These web giants might be competitors, but they’ve teamed up to fight the global scourge that is terrorism. Facebook, Microsoft, Twitter, and Google (specifically, YouTube) announced this week that they will collaborate on a database of banned content that’s been used to recruit potential terrorists online, as part of an effort to wane the alluring power of extremist propaganda.
The quartet plans to build a catalog of photos and videos, identified with a distinct digital “fingerprints” called hashes, that have been removed from their respective platforms. Using this database of hashes, similar content can be identified on the various platforms and used to inform better and more comprehensive content policies.
“There is no place for content that promotes terrorism on our hosted consumer services,” the companies said in a joint statement. “When alerted, we take swift action against this kind of content in accordance with our respective policies.”
Ultimately, the choice to remove the content falls to the individual social networks and tech giants. It’s something that’s proven particularly difficult for social media companies, toeing the line between protector and censor. Parody photos, meant to mock the type of recruiting propaganda currently targeted, are often flagged or removed as if they were legitimate propaganda. The cooperating companies hope the shared information will allow them to distinguish what’s actually extremist recruiting content and what isn’t more incisively.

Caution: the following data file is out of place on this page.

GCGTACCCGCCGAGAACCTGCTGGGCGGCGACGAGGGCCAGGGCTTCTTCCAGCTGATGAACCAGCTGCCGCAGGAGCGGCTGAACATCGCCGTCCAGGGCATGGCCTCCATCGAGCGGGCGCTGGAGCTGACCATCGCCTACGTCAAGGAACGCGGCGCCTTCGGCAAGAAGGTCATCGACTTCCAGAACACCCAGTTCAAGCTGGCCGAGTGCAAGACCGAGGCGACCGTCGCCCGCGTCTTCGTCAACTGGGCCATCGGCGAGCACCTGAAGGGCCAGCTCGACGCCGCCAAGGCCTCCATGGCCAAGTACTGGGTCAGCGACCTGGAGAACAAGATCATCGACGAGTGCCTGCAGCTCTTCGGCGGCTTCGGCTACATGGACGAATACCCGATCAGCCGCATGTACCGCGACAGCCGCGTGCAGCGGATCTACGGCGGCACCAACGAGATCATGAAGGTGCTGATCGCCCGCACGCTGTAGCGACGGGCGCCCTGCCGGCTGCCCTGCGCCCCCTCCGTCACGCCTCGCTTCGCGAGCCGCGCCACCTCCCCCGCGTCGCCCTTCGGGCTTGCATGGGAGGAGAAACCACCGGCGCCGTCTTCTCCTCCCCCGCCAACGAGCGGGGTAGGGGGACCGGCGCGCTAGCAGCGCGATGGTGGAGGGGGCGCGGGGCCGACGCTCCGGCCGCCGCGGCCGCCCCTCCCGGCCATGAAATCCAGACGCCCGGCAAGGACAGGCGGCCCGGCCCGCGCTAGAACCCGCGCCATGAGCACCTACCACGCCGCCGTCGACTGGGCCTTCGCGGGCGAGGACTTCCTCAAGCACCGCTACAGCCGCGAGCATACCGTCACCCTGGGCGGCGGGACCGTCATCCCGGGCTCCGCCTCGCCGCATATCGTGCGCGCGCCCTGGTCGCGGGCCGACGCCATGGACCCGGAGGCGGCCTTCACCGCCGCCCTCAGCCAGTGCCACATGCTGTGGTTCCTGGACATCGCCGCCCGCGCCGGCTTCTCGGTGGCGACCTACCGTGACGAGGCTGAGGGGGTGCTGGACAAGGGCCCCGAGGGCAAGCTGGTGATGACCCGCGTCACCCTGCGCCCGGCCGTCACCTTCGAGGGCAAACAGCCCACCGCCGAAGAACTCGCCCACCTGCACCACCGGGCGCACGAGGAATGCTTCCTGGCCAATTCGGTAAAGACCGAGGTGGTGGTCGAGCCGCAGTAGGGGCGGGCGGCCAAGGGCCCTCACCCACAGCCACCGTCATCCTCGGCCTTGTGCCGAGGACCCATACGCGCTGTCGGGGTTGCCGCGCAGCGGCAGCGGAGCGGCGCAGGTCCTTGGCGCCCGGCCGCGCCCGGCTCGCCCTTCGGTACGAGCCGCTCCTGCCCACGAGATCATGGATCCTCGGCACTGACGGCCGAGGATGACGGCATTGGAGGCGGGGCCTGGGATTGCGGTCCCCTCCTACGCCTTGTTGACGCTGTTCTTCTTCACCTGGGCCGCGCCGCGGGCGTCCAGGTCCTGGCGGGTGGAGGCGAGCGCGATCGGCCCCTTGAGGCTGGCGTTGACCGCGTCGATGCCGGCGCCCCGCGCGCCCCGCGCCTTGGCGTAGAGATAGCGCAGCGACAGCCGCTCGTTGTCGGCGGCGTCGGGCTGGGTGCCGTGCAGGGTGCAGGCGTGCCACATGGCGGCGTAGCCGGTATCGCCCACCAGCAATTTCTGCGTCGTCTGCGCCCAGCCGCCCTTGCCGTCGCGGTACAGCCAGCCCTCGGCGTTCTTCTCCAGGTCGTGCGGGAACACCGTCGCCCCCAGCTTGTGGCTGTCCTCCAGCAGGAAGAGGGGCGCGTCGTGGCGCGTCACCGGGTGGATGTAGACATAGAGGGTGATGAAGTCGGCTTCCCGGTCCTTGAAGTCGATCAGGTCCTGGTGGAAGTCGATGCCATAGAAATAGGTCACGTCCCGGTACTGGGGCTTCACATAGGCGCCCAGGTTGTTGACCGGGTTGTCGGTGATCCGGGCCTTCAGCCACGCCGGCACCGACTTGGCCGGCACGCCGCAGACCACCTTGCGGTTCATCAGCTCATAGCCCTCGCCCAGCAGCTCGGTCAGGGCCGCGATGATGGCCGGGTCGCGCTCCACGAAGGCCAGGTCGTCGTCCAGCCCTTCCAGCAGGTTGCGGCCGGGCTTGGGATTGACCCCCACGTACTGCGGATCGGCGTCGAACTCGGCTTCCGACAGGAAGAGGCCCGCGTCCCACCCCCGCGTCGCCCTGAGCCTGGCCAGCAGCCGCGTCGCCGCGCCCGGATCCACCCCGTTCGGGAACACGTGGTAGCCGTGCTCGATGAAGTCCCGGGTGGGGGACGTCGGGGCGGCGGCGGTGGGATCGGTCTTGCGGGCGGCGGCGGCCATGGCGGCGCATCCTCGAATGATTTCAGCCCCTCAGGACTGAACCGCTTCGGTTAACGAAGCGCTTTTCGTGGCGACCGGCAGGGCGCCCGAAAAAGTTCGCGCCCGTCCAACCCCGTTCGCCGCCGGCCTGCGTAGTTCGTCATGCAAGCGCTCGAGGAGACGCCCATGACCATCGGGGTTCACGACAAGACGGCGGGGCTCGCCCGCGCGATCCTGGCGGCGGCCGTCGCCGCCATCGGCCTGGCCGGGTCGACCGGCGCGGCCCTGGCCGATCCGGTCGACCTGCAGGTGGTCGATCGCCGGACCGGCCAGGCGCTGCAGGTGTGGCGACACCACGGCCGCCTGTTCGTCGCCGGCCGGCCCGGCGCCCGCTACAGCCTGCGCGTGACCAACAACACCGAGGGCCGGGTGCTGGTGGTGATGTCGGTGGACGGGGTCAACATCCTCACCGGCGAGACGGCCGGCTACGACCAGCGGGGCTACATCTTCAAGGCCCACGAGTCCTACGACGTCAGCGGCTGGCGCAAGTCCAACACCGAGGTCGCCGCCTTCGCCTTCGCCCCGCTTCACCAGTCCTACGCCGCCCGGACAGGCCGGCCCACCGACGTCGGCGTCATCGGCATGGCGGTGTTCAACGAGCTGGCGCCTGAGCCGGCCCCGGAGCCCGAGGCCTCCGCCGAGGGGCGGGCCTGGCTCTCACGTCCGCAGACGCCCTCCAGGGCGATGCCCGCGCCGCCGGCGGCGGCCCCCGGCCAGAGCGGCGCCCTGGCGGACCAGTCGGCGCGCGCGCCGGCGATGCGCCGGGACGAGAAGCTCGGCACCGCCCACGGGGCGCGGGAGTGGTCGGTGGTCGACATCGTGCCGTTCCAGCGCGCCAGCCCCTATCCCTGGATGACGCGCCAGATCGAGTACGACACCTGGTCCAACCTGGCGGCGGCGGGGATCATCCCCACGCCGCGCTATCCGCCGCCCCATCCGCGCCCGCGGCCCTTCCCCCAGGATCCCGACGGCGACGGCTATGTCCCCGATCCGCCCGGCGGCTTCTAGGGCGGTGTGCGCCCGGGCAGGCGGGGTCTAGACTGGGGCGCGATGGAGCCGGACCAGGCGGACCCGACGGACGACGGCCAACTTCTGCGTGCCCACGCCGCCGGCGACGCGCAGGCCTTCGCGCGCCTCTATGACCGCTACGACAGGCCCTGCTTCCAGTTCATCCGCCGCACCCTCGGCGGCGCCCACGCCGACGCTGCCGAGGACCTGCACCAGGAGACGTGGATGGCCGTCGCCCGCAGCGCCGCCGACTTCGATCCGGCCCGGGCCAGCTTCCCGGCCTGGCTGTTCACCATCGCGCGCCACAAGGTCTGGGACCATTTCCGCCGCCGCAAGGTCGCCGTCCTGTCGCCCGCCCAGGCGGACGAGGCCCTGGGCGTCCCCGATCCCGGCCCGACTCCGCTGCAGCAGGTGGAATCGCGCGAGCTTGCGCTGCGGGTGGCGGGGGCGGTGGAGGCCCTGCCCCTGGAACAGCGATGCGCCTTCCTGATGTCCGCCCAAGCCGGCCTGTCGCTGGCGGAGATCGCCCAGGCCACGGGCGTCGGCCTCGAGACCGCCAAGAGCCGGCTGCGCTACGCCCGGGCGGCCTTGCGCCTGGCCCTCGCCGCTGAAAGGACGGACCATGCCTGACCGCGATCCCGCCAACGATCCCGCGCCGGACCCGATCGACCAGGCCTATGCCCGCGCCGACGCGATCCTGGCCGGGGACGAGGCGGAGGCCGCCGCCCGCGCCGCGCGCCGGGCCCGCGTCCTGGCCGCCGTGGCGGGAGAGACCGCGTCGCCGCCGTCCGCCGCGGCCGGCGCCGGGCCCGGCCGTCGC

The announcement comes after increasing calls for better vigilance against terrorist recruitment on social networks. The collaborative database follows a growing effort by Google to target those susceptible to digital terrorist propaganda and divert them to media that counter’s an extremist narrative (this is being executed via Google’s Jigsaw, a program that makes use of its ad services and pre-existing content from YouTube).
Learn more about Jigsaw here. You can read the joint statement, in full, here. Activist Rebecca MacKinnon explores the balance between combating online extremism and censorship in her stimulating TED talk below.